As I’ve noted before, every system of government and every method of organizing a society represents a gamble and an explicit or implicit declaration that the society values certain things over others.
No system does (or can do) everything perfectly. Some are better at preserving order; some are better at maximizing individual freedom and latitude; some are better at enabling the production of wealth; some excel at nurturing a sense of community and shared heritage, and so on. Current example: Read any story about Russian society today, and you’ll see that many Russians would gladly trade all their newfound freedom of markets, press, etc. for three good meals a day and the sense of security they had before Communism splintered.
We should remember Isaiah Berlin’s sober maxim: One good thing is not another (OGTINA). Liberty is liberty, but it is not necessarily security. Security is not prosperity, prosperity is not community. It’s possible to have one of these goods, or several, but it’s never possible to have all of them at once to the maximum degree, because strengthening one leads to the weakening of another. If you want maximum security from crime, it’s best to live in a police state where cops cordon off entire blocks and go door-to-door searching for the guy who just robbed the corner store. And when they catch him, they don’t mess around with calling a lawyer. If you want a society that values freedom of movement and the presumption of innocence in law enforcement, criminals will sometimes use those same freedoms to ply their trade and get away.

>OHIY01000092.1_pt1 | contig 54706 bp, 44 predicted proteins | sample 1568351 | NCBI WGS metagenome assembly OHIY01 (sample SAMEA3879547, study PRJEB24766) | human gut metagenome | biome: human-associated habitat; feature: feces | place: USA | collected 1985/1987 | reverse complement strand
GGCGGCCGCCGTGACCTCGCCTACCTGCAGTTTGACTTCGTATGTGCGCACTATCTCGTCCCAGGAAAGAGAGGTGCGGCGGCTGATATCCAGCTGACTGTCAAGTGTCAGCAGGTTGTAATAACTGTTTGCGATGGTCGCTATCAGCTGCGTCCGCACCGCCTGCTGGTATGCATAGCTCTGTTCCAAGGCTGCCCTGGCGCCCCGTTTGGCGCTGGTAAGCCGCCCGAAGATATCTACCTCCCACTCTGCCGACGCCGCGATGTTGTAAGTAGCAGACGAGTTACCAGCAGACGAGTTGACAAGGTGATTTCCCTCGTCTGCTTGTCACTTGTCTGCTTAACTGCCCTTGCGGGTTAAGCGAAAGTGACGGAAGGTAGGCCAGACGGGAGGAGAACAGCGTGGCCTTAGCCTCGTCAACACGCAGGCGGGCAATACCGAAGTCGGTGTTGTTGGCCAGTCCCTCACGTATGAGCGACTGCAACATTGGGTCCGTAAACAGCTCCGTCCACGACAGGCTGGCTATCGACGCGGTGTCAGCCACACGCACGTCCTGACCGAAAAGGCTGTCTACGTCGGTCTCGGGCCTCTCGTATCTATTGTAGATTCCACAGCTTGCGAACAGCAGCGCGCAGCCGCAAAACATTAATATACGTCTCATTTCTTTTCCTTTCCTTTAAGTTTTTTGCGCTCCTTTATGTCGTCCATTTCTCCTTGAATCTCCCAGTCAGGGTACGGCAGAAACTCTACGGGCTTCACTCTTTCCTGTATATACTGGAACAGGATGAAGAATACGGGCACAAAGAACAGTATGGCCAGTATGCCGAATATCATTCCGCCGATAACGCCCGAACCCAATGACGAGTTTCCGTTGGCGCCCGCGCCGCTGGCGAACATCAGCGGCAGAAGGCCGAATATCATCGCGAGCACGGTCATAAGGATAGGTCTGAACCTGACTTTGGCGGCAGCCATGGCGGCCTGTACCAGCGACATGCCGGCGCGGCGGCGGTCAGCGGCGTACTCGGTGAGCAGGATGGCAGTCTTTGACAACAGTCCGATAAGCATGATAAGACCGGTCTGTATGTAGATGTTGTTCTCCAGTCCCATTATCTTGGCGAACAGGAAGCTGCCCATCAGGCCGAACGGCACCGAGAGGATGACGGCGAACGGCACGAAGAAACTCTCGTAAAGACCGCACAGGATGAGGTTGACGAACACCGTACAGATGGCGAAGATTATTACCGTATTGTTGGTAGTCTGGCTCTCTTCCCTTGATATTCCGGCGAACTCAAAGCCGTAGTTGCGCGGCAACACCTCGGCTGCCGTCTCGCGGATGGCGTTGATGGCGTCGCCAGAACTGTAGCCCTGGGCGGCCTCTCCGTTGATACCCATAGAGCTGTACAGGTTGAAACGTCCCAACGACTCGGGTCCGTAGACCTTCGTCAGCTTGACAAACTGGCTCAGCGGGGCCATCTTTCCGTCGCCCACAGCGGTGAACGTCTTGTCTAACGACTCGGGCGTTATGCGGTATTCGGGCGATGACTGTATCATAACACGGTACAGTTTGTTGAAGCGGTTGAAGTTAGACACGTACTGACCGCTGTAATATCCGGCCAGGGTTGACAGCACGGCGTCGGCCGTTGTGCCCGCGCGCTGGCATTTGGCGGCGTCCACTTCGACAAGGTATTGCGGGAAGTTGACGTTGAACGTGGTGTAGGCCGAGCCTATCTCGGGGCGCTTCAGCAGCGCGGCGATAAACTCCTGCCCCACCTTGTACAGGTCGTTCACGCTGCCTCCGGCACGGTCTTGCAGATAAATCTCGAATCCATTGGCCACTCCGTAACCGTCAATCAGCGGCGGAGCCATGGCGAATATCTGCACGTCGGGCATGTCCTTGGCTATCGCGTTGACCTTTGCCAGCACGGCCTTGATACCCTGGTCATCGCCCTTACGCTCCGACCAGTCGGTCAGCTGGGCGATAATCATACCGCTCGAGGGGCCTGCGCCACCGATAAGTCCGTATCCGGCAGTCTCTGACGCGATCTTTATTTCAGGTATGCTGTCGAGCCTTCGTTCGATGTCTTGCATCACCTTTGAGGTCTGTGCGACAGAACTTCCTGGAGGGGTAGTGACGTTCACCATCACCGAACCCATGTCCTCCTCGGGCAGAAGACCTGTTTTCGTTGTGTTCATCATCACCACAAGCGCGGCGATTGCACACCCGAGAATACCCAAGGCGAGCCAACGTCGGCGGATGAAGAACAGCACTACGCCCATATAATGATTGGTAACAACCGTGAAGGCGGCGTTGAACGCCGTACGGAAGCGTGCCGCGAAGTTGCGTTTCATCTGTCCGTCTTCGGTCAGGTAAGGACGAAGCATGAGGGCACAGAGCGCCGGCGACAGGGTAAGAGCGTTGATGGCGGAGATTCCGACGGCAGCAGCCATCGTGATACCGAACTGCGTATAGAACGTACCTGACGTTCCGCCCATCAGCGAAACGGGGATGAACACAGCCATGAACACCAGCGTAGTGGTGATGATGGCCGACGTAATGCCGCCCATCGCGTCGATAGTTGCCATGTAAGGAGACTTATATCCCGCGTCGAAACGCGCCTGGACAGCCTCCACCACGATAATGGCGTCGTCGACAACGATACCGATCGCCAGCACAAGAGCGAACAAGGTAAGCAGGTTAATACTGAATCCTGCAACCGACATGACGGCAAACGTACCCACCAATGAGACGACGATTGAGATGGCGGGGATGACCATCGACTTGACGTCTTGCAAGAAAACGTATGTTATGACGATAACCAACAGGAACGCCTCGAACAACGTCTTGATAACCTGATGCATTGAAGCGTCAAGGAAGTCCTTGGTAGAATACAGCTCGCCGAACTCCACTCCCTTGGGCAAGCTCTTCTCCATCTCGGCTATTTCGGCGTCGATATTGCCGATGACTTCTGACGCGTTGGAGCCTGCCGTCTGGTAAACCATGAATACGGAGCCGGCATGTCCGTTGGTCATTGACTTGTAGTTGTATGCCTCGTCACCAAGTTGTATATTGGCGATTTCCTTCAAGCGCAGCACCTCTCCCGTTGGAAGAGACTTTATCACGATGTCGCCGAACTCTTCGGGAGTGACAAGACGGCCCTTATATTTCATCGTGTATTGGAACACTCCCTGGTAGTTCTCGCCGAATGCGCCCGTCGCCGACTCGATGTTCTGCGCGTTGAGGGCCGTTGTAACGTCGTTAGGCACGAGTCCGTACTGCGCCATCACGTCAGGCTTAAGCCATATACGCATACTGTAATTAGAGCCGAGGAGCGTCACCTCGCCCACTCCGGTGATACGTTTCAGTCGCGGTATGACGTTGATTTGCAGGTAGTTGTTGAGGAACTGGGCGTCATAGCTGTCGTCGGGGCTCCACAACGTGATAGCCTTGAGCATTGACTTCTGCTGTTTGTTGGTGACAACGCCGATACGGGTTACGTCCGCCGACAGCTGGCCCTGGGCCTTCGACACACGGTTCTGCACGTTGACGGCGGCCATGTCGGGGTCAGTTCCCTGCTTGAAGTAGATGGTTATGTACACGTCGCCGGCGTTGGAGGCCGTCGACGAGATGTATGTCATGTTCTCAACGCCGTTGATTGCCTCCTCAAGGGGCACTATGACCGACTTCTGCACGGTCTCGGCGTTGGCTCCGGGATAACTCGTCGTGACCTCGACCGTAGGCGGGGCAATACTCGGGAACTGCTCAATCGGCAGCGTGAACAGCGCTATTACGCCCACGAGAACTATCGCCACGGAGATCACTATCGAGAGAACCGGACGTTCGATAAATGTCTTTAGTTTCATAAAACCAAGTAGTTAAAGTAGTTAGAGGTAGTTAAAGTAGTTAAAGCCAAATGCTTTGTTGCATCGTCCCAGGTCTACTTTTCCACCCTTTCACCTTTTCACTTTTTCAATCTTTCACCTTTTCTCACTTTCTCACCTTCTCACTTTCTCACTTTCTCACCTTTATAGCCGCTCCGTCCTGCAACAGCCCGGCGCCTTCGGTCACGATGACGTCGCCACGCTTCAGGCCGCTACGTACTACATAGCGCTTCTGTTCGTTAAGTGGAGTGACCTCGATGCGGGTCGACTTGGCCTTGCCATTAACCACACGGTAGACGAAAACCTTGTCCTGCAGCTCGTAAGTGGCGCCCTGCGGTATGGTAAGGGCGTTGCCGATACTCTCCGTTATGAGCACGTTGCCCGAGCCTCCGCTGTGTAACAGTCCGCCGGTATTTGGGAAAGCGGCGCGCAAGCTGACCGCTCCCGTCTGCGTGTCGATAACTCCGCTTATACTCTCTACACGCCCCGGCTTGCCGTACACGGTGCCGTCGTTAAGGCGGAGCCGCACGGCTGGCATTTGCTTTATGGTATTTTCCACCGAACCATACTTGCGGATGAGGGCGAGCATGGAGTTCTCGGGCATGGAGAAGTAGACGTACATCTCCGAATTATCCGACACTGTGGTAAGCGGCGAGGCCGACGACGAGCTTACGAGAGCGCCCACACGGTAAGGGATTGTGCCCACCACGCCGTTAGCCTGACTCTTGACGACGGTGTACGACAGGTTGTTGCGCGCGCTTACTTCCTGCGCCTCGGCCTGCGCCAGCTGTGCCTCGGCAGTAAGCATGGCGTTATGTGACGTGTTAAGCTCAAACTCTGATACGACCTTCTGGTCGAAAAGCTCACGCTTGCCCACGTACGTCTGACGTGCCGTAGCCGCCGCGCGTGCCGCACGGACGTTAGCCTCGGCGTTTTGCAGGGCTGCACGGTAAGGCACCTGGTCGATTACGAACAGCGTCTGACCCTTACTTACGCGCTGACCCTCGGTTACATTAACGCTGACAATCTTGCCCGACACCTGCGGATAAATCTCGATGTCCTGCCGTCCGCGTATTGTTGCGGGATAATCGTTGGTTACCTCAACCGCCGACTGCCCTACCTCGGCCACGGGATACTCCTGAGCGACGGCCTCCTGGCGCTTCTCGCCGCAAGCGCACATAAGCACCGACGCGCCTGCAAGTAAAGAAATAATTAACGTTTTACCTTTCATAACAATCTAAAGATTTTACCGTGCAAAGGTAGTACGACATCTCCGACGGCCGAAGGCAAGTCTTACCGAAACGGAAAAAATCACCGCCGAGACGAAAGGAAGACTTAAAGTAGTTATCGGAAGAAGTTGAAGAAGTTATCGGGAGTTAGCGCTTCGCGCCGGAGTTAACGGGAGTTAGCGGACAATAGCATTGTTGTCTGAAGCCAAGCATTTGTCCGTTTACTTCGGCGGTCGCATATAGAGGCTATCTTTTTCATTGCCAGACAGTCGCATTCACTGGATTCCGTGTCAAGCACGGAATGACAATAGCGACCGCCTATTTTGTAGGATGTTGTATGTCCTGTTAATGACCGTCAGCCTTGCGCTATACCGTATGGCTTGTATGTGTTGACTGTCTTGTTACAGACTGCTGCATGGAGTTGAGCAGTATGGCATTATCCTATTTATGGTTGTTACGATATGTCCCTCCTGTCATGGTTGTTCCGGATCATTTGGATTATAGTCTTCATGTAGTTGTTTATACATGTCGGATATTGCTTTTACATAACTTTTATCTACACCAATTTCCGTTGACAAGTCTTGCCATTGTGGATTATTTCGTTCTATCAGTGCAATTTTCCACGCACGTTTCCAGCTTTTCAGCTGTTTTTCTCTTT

So what does all this rambling have to do with this week’s Holy Land Foundation trial in Dallas, which collapsed in a muddled mistrial? Plenty.
The government invested millions of dollars over a span of several years investigating this organization, which it accused of funneling money to the terrorist group Hamas. It compiled a gigantically complicated paper trail. It enlisted the aid of foreign intelligence officers.
And in the end, who decided the whole thing? Not a panel of Harvard’s best Middle East experts. Not a group of veteran CIA agents. Not a select team of judges with expertise in international law.
No, the whole complex affair was dropped in the laps of a bunch of ordinary citizens who spend most of their time cleaning teeth, selling furniture, troubleshooting computers and driving their kids to soccer practice.
That’s part of the American gamble, as it says in my handy copy of the Constitution, Amendment VI. The state has to make its case to this randomly chosen jury; if they don’t buy it, or can’t figure it out, no deux ex machina comes to the rescue. That’s the system. Other countries do it differently, but this is what we chose. Most of the time, for most people, it produces a rough approximation of justice. Sometimes it goes spinning off the rails.
Based on what I’ve read about the case, I believe that Holy Land money ended up in terrorists’ hands. But under our system, the officials are not guilty–which is not the same as being innocent. That’s the way we do it. That’s our gamble and our faith.
Which reminds me: I got a jury summons yesterday. I don’t know much about counterfeiting, embezzlement or armed robbery, but I may be up for a crash course any day now. If so, I’ll try to do my part.